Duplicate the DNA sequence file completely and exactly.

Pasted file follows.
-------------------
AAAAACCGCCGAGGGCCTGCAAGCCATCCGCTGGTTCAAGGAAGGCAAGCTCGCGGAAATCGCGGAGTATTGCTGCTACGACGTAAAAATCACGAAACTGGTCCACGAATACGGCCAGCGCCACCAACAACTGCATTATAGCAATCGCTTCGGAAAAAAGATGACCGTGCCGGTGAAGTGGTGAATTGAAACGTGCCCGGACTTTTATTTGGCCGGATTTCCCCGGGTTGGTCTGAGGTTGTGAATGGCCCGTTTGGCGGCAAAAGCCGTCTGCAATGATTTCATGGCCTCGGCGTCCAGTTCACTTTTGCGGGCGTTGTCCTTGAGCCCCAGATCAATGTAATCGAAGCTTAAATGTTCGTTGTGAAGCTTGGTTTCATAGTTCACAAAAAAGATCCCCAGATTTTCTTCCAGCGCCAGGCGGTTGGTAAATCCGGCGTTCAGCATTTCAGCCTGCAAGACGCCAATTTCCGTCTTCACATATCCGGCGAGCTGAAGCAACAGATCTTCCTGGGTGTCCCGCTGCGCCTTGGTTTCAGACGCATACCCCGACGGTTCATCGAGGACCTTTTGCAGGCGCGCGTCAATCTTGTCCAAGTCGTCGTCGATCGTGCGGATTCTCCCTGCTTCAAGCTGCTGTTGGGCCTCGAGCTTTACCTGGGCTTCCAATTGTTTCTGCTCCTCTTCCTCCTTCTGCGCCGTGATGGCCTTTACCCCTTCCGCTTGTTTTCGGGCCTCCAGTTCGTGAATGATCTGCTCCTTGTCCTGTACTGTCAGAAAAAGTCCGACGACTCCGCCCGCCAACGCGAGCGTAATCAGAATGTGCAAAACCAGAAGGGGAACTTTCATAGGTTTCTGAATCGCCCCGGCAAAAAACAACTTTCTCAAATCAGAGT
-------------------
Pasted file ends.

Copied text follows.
AAAAACCGCCGAGGGCCTGCAAGCCATCCGCTGGTTCAAGGAAGGCAAGCTCGCGGAAATCGCGGAGTATTGCTGCTACGACGTAAAAATCACGAAACTGGTCCACGAATACGGCCAGCGCCACCAACAACTGCATTATAGCAATCGCTTCGGAAAAAAGATGACCGTGCCGGTGAAGTGGTGAATTGAAACGTGCCCGGACTTTTATTTGGCCGGATTTCCCCGGGTTGGTCTGAGGTTGTGAATGGCCCGTTTGGCGGCAAAAGCCGTCTGCAATGATTTCATGGCCTCGGCGTCCAGTTCACTTTTGCGGGCGTTGTCCTTGAGCCCCAGATCAATGTAATCGAAGCTTAAATGTTCGTTGTGAAGCTTGGTTTCATAGTTCACAAAAAAGATCCCCAGATTTTCTTCCAGCGCCAGGCGGTTGGTAAATCCGGCGTTCAGCATTTCAGCCTGCAAGACGCCAATTTCCGTCTTCACATATCCGGCGAGCTGAAGCAACAGATCTTCCTGGGTGTCCCGCTGCGCCTTGGTTTCAGACGCATACCCCGACGGTTCATCGAGGACCTTTTGCAGGCGCGCGTCAATCTTGTCCAAGTCGTCGTCGATCGTGCGGATTCTCCCTGCTTCAAGCTGCTGTTGGGCCTCGAGCTTTACCTGGGCTTCCAATTGTTTCTGCTCCTCTTCCTCCTTCTGCGCCGTGATGGCCTTTACCCCTTCCGCTTGTTTTCGGGCCTCCAGTTCGTGAATGATCTGCTCCTTGTCCTGTACTGTCAGAAAAAGTCCGACGACTCCGCCCGCCAACGCGAGCGTAATCAGAATGTGCAAAACCAGAAGGGGAACTTTCATAGGTTTCTGAATCGCCCCGGCAAAAAACAACTTTCTCAAATCAGAGT